#1




Question 10
From the results of running 1 vs 5, I met one of the possible answers, but it seems that is not correct. I can not say anything more for now... Maybe I made a mistake, but in the other questions related it seems I have the right answers.

#2




Re: Question 10
My results also ended up pointing into only one of the hypothesis. But there can be some mistake in the code  only 100% sure after submission . In fact, the results are not of the kind that would let yourself go into "relaxed" state .

#3




Re: Question 10
The same here, simulation points to one of the answers. For some reason, I am not able to take comfort in that. I also did run my simulation for different values of lambda and they all seem to point to that same answer.

#4




Re: Question 10
When i ran the simulation I am getting 2 answers that matches my result. Now I am really confused how to proceed. Can somebody help me which one I should select? I am getting these answers repeatedly. Is there some rule on how many iterations Gradient descent should be run? I see the gradient descent error keeps decreasing even after 2000 runs. It make no difference in the outcome though.

#5




Re: Question 10
If the error keeps dropping, I would keep going. I didn't use gradient descent, myself. I solved it two ways, getting the same answer with both methods. First, I noted that it could be solved by quadratic programming. Second, I fed it to a (nongradient) conjugate direction set routine that I've had lying around for years.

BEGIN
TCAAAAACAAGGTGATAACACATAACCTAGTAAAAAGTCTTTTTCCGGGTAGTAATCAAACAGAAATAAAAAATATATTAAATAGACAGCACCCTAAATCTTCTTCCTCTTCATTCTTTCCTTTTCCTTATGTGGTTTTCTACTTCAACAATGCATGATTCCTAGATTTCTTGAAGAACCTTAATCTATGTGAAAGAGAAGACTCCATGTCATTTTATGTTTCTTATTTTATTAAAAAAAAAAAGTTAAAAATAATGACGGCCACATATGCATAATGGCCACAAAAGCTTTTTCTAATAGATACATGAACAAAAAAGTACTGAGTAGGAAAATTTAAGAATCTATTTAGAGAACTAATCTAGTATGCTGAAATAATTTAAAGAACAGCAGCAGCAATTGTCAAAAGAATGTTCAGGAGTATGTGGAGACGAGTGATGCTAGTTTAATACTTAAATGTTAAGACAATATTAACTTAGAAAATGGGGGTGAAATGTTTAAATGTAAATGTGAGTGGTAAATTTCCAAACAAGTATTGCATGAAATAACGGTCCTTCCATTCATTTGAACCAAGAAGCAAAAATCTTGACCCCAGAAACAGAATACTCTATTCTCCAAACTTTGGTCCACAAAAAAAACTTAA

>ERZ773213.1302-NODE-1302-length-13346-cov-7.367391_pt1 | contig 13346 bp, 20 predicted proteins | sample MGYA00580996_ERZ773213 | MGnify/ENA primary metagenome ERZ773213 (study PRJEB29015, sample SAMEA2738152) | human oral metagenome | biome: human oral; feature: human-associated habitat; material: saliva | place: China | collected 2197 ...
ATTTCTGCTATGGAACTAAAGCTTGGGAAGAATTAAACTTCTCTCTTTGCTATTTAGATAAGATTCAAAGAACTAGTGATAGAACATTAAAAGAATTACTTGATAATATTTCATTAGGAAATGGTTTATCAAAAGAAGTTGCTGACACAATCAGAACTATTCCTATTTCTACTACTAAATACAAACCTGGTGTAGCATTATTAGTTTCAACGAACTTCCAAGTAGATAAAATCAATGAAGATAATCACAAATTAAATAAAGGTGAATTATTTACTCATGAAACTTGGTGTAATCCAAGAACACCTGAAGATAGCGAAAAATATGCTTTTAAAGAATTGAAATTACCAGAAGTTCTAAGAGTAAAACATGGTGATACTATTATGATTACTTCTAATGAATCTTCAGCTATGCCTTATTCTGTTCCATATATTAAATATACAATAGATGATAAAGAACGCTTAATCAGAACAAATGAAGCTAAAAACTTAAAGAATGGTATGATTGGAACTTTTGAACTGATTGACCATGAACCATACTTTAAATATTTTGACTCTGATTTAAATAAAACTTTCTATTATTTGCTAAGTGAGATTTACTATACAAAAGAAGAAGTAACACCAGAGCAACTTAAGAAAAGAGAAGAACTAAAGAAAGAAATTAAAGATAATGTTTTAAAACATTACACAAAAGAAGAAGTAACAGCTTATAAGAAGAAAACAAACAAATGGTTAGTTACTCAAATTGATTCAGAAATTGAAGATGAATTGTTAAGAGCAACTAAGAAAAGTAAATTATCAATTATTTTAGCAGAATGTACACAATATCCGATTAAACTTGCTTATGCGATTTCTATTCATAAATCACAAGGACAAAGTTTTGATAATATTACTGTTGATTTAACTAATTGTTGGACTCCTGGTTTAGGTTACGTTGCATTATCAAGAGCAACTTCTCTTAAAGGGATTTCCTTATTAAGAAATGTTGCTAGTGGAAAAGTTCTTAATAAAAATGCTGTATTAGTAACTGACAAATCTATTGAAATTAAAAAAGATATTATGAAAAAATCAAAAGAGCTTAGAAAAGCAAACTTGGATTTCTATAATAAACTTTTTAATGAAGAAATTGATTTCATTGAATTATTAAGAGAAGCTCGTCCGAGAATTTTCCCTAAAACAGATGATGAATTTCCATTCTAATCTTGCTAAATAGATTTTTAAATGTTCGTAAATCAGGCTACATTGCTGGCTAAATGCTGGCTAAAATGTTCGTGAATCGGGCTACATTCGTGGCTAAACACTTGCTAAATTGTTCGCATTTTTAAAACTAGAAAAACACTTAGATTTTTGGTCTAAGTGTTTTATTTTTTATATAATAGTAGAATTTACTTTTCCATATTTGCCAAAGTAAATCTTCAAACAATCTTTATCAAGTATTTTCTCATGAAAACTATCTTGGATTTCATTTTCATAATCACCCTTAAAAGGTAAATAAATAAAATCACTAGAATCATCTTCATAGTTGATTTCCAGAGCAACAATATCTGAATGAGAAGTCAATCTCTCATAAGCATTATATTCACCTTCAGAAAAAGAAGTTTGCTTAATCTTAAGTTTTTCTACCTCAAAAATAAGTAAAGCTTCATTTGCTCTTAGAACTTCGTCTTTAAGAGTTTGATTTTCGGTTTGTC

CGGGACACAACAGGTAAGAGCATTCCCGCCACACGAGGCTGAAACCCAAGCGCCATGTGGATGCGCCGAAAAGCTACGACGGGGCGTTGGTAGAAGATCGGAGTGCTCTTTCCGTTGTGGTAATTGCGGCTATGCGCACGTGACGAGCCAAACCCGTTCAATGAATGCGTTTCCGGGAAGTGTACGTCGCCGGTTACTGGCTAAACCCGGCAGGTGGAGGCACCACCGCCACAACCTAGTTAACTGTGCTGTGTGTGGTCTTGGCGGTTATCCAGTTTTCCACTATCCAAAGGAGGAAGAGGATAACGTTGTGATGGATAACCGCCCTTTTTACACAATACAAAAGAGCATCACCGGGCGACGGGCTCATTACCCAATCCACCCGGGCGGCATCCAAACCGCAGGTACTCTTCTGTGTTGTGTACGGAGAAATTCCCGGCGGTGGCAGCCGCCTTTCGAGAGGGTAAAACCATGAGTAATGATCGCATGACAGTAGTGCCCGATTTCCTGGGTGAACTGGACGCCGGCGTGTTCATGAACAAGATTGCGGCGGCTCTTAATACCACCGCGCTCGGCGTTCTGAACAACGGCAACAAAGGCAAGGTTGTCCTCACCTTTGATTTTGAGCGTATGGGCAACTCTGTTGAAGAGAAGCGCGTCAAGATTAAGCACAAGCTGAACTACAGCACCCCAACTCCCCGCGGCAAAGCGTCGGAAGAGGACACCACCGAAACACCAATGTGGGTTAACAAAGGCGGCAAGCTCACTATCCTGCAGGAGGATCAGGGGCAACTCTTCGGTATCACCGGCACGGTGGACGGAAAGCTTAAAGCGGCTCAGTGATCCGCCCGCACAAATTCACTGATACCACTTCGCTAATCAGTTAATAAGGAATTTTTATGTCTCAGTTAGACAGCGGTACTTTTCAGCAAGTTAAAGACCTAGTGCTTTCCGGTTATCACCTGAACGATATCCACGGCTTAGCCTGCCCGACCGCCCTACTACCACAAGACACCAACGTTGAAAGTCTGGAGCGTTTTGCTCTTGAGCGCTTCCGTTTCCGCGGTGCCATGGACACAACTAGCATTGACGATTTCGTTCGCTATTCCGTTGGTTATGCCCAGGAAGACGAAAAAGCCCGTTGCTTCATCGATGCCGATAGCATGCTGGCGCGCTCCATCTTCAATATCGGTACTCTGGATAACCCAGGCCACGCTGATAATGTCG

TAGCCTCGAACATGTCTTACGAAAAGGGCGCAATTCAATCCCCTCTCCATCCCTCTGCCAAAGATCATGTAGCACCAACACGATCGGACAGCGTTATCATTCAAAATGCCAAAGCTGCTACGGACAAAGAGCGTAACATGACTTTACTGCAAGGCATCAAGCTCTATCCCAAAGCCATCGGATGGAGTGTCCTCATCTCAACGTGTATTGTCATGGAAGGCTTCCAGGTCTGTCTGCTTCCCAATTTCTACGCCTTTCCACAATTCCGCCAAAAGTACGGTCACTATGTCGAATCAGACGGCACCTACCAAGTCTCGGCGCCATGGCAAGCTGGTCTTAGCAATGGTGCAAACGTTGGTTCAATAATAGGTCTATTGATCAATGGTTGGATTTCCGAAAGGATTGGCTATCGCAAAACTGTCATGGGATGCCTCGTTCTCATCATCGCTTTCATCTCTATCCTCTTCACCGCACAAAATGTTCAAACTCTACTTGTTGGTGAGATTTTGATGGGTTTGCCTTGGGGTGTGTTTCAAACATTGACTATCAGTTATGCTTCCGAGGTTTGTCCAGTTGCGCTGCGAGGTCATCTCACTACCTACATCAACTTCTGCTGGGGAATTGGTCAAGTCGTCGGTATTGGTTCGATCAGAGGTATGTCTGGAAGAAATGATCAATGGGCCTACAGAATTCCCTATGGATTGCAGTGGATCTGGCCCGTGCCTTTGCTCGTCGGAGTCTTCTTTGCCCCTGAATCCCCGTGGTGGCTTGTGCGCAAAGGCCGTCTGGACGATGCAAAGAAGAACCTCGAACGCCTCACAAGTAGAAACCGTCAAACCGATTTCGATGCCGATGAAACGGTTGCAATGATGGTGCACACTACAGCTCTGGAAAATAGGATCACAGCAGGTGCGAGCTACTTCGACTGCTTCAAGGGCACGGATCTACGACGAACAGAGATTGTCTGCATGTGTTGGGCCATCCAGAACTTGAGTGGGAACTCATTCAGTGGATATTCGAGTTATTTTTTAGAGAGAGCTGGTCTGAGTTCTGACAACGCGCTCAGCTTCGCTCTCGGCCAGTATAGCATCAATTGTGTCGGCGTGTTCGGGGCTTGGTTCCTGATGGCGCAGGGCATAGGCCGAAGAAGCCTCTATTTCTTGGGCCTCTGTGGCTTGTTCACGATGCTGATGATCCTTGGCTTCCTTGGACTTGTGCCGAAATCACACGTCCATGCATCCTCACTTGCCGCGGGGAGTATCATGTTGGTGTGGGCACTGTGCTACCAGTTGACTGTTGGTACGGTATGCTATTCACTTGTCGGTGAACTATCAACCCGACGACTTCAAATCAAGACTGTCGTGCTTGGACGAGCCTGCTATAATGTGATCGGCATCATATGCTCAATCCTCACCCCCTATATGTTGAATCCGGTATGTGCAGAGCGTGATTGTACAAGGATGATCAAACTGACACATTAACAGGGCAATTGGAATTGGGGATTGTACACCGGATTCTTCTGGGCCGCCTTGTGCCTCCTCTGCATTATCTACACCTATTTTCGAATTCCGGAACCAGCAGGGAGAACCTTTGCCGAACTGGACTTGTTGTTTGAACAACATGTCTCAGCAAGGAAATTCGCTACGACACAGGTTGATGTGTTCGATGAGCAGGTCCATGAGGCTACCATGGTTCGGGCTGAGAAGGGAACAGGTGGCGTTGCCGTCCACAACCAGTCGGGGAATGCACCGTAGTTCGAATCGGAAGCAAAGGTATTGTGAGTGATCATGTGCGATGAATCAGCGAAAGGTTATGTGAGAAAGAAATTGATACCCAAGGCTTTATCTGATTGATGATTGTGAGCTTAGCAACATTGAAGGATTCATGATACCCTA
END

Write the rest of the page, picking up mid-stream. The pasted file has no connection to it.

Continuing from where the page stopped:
#6




Re: Question 10
Is it also possible to use the regularized normal equation? I'm looking at Lecture 12, Slide 11.
It seems funny to me to choose the parameters to minimize one error measure (mean square), yet evaluate {E_in} and {E_out} using another (binary classification). 
#7




Re: Question 10
Quote:
Quote:
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Where everyone thinks alike, no one thinks very much 
#8




Re: Question 10
Thank you professor, let me try the analytical solution approach and see if I get a different results. I am still getting 2 right answers from the quiz.

#9




Re: Question 10
Regularised Linear regression is called ridge regression in the stats literature
you can just use whatever code you use to do linear least squares by adding dummy data( see data augmentation) in link below http://wwwstat.stanford.edu/~owen/c...larization.pdf no need for quadratic programming / stoch descent etc 
#10




Re: Question 10
Quote:
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Where everyone thinks alike, no one thinks very much 
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